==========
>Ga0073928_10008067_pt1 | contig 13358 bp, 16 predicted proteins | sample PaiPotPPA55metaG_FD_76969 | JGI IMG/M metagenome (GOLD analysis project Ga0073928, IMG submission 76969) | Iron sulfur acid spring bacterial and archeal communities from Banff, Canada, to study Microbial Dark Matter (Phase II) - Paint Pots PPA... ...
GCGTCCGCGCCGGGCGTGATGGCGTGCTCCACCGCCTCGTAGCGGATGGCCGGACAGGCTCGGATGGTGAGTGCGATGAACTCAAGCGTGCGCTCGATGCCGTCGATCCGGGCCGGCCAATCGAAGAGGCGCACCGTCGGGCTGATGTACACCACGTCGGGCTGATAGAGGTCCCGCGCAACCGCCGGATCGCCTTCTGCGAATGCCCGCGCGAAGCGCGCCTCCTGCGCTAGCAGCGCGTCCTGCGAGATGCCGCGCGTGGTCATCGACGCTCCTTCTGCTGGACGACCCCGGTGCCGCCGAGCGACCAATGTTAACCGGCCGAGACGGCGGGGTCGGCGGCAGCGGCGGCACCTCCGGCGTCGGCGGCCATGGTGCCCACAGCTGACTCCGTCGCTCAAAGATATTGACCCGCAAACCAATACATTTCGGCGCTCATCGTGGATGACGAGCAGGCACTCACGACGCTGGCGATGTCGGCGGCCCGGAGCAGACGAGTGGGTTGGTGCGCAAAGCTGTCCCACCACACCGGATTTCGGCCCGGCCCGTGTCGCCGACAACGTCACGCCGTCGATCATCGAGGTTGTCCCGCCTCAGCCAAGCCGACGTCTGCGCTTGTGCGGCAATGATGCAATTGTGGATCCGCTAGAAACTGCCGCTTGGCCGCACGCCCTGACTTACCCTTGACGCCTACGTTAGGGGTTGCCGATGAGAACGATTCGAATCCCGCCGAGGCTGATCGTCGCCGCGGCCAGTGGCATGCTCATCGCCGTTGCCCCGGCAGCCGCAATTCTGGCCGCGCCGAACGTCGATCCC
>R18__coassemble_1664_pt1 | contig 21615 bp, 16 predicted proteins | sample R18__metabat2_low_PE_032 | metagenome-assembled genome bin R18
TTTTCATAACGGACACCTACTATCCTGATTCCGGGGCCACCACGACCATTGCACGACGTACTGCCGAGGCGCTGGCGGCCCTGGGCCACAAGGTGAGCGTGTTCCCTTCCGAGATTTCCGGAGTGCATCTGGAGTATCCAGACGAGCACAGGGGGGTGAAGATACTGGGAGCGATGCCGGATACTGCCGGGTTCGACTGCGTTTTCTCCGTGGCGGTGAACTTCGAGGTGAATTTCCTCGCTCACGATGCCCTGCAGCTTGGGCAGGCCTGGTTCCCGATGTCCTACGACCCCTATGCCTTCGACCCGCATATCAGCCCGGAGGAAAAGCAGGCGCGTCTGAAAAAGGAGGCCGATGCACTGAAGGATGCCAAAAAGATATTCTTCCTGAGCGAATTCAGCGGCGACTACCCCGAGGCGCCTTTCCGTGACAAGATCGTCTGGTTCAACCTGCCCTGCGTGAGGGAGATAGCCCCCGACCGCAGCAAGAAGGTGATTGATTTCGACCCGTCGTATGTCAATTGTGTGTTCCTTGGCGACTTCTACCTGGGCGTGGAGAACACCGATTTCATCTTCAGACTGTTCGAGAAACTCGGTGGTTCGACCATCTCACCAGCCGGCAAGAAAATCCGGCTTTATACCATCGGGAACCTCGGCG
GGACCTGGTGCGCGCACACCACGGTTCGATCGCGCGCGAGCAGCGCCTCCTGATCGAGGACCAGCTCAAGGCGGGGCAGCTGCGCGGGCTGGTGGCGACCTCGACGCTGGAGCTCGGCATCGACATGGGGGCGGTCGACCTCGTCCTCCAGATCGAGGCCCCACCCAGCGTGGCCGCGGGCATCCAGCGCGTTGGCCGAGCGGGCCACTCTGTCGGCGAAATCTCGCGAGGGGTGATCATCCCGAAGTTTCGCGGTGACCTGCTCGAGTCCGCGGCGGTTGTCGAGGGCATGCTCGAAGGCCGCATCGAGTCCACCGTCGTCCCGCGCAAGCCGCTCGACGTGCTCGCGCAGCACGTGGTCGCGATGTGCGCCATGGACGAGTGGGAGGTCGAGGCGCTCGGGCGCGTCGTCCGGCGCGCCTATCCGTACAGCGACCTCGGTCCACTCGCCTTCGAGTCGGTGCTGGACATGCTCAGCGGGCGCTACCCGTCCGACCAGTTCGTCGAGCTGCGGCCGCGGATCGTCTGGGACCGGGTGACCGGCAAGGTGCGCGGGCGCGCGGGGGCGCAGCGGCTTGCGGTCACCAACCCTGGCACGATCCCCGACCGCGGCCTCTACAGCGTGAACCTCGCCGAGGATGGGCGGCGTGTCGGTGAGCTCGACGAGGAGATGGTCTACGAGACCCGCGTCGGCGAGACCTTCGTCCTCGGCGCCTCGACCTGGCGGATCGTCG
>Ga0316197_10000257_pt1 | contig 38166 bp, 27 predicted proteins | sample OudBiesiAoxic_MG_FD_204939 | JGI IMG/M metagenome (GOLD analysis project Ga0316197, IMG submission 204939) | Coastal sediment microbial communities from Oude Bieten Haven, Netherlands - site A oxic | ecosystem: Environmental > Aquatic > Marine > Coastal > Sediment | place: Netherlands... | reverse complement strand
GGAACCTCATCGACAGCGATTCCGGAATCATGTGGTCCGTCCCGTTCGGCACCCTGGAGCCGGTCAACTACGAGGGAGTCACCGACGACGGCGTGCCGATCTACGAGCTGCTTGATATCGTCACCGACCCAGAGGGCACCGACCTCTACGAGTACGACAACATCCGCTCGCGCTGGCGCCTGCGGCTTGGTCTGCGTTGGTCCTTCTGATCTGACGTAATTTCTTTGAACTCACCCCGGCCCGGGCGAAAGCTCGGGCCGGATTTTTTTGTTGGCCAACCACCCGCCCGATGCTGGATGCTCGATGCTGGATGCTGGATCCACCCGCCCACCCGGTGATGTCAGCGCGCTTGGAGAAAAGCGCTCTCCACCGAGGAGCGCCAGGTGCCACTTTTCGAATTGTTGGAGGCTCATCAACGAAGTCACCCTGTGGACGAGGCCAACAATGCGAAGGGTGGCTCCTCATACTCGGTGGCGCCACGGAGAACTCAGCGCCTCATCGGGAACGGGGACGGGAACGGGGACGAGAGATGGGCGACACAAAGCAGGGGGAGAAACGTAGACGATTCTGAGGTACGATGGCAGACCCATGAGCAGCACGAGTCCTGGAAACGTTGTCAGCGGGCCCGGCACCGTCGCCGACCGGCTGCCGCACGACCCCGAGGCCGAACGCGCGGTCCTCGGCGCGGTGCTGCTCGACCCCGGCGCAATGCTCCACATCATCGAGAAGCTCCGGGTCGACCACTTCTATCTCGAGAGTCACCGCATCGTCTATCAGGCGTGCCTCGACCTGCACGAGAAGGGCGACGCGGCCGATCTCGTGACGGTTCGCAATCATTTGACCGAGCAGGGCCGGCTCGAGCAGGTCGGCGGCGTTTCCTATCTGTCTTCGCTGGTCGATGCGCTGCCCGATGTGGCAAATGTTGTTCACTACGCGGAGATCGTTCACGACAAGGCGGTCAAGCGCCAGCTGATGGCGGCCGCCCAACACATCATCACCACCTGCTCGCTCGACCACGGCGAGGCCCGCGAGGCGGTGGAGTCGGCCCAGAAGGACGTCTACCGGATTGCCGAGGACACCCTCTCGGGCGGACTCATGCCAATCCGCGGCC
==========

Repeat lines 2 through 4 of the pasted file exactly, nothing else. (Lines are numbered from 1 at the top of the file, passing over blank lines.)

GCGTCCGCGCCGGGCGTGATGGCGTGCTCCACCGCCTCGTAGCGGATGGCCGGACAGGCTCGGATGGTGAGTGCGATGAACTCAAGCGTGCGCTCGATGCCGTCGATCCGGGCCGGCCAATCGAAGAGGCGCACCGTCGGGCTGATGTACACCACGTCGGGCTGATAGAGGTCCCGCGCAACCGCCGGATCGCCTTCTGCGAATGCCCGCGCGAAGCGCGCCTCCTGCGCTAGCAGCGCGTCCTGCGAGATGCCGCGCGTGGTCATCGACGCTCCTTCTGCTGGACGACCCCGGTGCCGCCGAGCGACCAATGTTAACCGGCCGAGACGGCGGGGTCGGCGGCAGCGGCGGCACCTCCGGCGTCGGCGGCCATGGTGCCCACAGCTGACTCCGTCGCTCAAAGATATTGACCCGCAAACCAATACATTTCGGCGCTCATCGTGGATGACGAGCAGGCACTCACGACGCTGGCGATGTCGGCGGCCCGGAGCAGACGAGTGGGTTGGTGCGCAAAGCTGTCCCACCACACCGGATTTCGGCCCGGCCCGTGTCGCCGACAACGTCACGCCGTCGATCATCGAGGTTGTCCCGCCTCAGCCAAGCCGACGTCTGCGCTTGTGCGGCAATGATGCAATTGTGGATCCGCTAGAAACTGCCGCTTGGCCGCACGCCCTGACTTACCCTTGACGCCTACGTTAGGGGTTGCCGATGAGAACGATTCGAATCCCGCCGAGGCTGATCGTCGCCGCGGCCAGTGGCATGCTCATCGCCGTTGCCCCGGCAGCCGCAATTCTGGCCGCGCCGAACGTCGATCCC
>R18__coassemble_1664_pt1 | contig 21615 bp, 16 predicted proteins | sample R18__metabat2_low_PE_032 | metagenome-assembled genome bin R18
TTTTCATAACGGACACCTACTATCCTGATTCCGGGGCCACCACGACCATTGCACGACGTACTGCCGAGGCGCTGGCGGCCCTGGGCCACAAGGTGAGCGTGTTCCCTTCCGAGATTTCCGGAGTGCATCTGGAGTATCCAGACGAGCACAGGGGGGTGAAGATACTGGGAGCGATGCCGGATACTGCCGGGTTCGACTGCGTTTTCTCCGTGGCGGTGAACTTCGAGGTGAATTTCCTCGCTCACGATGCCCTGCAGCTTGGGCAGGCCTGGTTCCCGATGTCCTACGACCCCTATGCCTTCGACCCGCATATCAGCCCGGAGGAAAAGCAGGCGCGTCTGAAAAAGGAGGCCGATGCACTGAAGGATGCCAAAAAGATATTCTTCCTGAGCGAATTCAGCGGCGACTACCCCGAGGCGCCTTTCCGTGACAAGATCGTCTGGTTCAACCTGCCCTGCGTGAGGGAGATAGCCCCCGACCGCAGCAAGAAGGTGATTGATTTCGACCCGTCGTATGTCAATTGTGTGTTCCTTGGCGACTTCTACCTGGGCGTGGAGAACACCGATTTCATCTTCAGACTGTTCGAGAAACTCGGTGGTTCGACCATCTCACCAGCCGGCAAGAAAATCCGGCTTTATACCATCGGGAACCTCGGCG